This work represents a major step forward towards the longer range goal of direct computational design of high-affinity binders starting from structural information alone. We anticipate that the binders created here, and new ones created with the method moving forwards, will find wide utility as signalling pathway antagonists as monomeric proteins and as tuneable agonists when rigidly scaffolded in multimeric formats, and in diagnostics and therapeutics for pathogenic disease. Unlike antibodies, the designed proteins are soluble when expressed in E. coli at high levels and are thermostable, and hence could form the basis for a next generation of lower cost protein therapeutics. More generally, the ability to rapidly and robustly design high-affinity binders to arbitrary protein targets could transform the many areas of biotechnology and medicine that rely on affinity reagents.


Broad search stage

The crystal structures of HA (Protein Data Bank (PDB) identifier: 4FNK)25, EGFR (PDB: 1MOX, 4UV7)17,42, PDGFR (PDB: 3MJG)18, IR (PDB: 4ZXB)19, IGF1R (PDB: 5U8R)20, TIE2 (PDB: 2GY7)21, IL-7Rα (PDB: 3DI3)22, CD3 (PDB: 1XIW)23, TGFβ (PDB: 3KFD)24 and VirB8 (PDB: 4O3V)26 were refined in the Rosetta energy field constrained by experimental diffraction data. The crystal structures of TrkA (PDB: 1WWW)15 and FGFR2 (PDB: 1EV2)16 were refined with the Rosetta FastRelax protocol with coordinate constraints. The targeting chain or the selected targeting region were extracted and used as the starting point for docking and design. To run PatchDock11, the scaffolds were mutated to poly-valine first, and default parameters were used to generate the raw docks. RifDock was used to generate the RIF by docking billions of individual disembodied amino acids to the selected targeting regions6. In detail, hydrophobic side-chain R-groups are docked against the target using a branch-and-bound search to quickly identify favourable interactions with the target, and polar side-chain R-groups are enumeratively sampled around every target hydrogen bond donor or acceptor. To identify backbone placements from which these interactions can be made, side-chain rotamer conformations are grown backwards for all R-group placements, and their backbone coordinates stored in a six-dimensional spatial hash table for rapid look-up. For the hierarchical searching protocol, the miniprotein scaffold library (50–65 residues in length) was docked into the field of the inverse rotamers using a branch-and-bound searching algorithm from low-resolution spatial grids to high-resolution spatial grids. For the PatchDock+RifDock protocols, the PatchDock outputs were used as seeds for the initial positioning of the scaffolds, and the docks were further refined in the finest resolution RIF. These docked conformations were further optimized to generate shape and chemically complementary interfaces using the Rosetta FastDesign protocol, activating between side-chain rotamer optimization and gradient-descent-based energy minimization. Serval improvements were added to the sequence design protocol to generate better sequences for both folding and binding. These included a better repulsive energy ramping strategy9, upweighting cross-interface energies, a pseudo-energy term penalizing buried unsatisfied polar atoms13 and a sequence profile constraint based on native protein fragments12. Computational metrics of the final design models were calculated using Rosetta, which includes ddG, shape complementary and interface buried SASA, contact molecular surface, among others, for design selection. All the script and flag files to run the programs are provided in the Supplementary Information.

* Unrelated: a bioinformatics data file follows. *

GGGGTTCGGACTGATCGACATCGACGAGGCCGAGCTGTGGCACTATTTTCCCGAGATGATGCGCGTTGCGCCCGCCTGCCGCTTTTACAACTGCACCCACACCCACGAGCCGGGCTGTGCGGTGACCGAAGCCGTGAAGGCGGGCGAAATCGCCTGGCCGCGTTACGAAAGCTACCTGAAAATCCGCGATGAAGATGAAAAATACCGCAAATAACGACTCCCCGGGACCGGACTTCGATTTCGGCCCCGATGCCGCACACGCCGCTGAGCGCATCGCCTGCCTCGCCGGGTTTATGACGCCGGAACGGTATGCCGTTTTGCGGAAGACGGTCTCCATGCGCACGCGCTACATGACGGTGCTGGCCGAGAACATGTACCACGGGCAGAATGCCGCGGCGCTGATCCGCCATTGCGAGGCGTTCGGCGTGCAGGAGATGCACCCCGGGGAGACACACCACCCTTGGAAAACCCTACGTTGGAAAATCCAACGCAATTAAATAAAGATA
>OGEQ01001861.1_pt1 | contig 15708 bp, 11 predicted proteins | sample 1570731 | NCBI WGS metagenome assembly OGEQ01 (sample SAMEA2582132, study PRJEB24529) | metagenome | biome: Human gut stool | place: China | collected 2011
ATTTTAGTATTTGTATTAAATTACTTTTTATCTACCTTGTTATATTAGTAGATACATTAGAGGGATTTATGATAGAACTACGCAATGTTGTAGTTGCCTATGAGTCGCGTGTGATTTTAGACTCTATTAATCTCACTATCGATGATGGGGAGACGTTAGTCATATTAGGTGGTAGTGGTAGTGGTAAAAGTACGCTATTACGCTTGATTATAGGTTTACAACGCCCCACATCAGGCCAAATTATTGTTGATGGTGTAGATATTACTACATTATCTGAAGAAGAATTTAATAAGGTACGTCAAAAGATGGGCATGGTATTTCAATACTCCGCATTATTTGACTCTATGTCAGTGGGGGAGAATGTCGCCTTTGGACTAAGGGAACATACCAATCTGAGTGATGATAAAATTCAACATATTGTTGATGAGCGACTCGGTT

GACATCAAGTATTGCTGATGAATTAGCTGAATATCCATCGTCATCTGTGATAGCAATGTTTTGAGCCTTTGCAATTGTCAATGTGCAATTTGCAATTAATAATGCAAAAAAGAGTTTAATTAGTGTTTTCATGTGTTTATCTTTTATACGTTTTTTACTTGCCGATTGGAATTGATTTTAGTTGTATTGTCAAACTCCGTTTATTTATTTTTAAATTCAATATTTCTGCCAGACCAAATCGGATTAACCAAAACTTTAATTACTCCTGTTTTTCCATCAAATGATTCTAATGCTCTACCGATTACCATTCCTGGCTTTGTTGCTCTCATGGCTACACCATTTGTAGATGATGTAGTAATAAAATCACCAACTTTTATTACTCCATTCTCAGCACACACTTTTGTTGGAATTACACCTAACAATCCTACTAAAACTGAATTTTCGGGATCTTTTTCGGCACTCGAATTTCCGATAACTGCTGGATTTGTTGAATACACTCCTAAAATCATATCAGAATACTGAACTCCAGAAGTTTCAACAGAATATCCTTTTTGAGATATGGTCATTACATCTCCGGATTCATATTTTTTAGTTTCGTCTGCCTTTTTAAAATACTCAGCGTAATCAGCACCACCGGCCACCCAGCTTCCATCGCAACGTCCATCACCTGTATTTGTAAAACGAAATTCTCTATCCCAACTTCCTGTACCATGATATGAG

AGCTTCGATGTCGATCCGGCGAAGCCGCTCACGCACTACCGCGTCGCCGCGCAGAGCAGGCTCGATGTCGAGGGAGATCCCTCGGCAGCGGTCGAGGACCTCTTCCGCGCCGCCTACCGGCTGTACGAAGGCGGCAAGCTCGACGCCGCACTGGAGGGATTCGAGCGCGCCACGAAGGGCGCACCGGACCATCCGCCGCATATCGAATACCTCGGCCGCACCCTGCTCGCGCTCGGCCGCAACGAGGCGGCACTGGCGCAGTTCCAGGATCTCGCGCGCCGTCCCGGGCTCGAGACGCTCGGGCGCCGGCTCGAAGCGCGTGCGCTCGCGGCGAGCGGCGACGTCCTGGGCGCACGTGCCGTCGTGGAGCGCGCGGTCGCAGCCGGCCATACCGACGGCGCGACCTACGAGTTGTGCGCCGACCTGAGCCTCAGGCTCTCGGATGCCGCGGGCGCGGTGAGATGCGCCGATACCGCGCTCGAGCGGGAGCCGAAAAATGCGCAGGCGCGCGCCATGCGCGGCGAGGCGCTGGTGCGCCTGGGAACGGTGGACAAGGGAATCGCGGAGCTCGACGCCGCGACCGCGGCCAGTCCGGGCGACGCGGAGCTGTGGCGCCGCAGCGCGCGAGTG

Focused search stage